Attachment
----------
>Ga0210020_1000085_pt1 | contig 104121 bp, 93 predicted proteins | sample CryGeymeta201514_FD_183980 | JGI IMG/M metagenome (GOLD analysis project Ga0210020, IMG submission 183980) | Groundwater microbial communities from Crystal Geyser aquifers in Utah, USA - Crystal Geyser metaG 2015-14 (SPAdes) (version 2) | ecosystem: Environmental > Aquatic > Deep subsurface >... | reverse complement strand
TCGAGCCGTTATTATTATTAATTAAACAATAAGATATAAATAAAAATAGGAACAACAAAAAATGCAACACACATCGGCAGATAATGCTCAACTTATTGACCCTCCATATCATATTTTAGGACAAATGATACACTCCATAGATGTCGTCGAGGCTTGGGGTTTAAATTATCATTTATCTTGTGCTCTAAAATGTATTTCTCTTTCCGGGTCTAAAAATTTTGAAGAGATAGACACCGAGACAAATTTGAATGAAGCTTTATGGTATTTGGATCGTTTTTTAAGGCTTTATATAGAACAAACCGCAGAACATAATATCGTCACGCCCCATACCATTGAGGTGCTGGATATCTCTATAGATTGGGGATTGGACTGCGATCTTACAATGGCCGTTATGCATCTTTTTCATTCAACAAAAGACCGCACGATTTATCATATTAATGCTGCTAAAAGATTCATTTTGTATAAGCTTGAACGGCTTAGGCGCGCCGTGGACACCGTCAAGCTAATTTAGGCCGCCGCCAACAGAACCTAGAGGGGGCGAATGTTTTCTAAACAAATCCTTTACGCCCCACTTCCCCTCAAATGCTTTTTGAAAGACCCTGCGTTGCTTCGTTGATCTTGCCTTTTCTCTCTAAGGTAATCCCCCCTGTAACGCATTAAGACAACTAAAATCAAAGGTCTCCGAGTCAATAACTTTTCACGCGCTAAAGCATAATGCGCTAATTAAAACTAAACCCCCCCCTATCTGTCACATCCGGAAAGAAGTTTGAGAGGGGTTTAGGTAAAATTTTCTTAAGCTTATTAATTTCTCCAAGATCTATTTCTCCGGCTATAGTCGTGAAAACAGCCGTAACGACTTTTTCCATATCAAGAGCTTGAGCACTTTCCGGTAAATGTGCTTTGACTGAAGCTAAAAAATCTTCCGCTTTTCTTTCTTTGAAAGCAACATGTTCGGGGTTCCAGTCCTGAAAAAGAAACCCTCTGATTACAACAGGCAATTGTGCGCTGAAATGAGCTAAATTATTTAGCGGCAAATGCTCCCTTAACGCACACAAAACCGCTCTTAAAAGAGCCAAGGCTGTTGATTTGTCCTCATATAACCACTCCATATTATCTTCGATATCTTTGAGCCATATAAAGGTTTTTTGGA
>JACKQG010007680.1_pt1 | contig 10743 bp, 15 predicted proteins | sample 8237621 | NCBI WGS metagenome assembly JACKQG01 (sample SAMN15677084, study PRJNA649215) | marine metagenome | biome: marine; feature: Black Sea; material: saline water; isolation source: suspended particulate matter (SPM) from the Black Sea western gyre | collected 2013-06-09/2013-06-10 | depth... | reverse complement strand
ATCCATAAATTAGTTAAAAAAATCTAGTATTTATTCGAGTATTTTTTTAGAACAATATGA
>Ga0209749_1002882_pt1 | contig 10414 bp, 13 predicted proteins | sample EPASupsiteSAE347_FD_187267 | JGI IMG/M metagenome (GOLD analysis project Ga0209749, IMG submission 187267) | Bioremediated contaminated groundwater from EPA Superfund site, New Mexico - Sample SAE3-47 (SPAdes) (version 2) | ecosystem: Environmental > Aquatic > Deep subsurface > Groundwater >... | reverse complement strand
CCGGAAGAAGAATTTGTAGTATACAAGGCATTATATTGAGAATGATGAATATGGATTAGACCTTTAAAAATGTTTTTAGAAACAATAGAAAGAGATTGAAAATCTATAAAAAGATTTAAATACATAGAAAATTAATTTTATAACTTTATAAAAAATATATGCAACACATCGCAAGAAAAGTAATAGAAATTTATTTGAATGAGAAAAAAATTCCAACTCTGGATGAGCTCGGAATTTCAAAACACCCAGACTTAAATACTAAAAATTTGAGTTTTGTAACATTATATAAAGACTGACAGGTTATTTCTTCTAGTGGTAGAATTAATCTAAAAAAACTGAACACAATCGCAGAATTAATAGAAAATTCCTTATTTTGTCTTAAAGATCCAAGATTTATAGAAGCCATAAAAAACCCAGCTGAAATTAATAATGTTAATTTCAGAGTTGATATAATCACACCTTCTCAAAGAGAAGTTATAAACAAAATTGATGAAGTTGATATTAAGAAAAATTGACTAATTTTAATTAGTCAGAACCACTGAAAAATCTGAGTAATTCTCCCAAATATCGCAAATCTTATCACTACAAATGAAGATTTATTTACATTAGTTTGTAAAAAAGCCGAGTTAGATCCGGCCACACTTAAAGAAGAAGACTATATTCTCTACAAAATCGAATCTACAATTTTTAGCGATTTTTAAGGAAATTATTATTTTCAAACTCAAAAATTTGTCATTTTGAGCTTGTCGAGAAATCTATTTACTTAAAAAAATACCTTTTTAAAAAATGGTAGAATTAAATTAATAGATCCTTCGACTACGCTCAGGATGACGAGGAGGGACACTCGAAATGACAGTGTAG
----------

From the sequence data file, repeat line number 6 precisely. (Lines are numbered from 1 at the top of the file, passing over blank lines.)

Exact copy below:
CCGGAAGAAGAATTTGTAGTATACAAGGCATTATATTGAGAATGATGAATATGGATTAGACCTTTAAAAATGTTTTTAGAAACAATAGAAAGAGATTGAAAATCTATAAAAAGATTTAAATACATAGAAAATTAATTTTATAACTTTATAAAAAATATATGCAACACATCGCAAGAAAAGTAATAGAAATTTATTTGAATGAGAAAAAAATTCCAACTCTGGATGAGCTCGGAATTTCAAAACACCCAGACTTAAATACTAAAAATTTGAGTTTTGTAACATTATATAAAGACTGACAGGTTATTTCTTCTAGTGGTAGAATTAATCTAAAAAAACTGAACACAATCGCAGAATTAATAGAAAATTCCTTATTTTGTCTTAAAGATCCAAGATTTATAGAAGCCATAAAAAACCCAGCTGAAATTAATAATGTTAATTTCAGAGTTGATATAATCACACCTTCTCAAAGAGAAGTTATAAACAAAATTGATGAAGTTGATATTAAGAAAAATTGACTAATTTTAATTAGTCAGAACCACTGAAAAATCTGAGTAATTCTCCCAAATATCGCAAATCTTATCACTACAAATGAAGATTTATTTACATTAGTTTGTAAAAAAGCCGAGTTAGATCCGGCCACACTTAAAGAAGAAGACTATATTCTCTACAAAATCGAATCTACAATTTTTAGCGATTTTTAAGGAAATTATTATTTTCAAACTCAAAAATTTGTCATTTTGAGCTTGTCGAGAAATCTATTTACTTAAAAAAATACCTTTTTAAAAAATGGTAGAATTAAATTAATAGATCCTTCGACTACGCTCAGGATGACGAGGAGGGACACTCGAAATGACAGTGTAG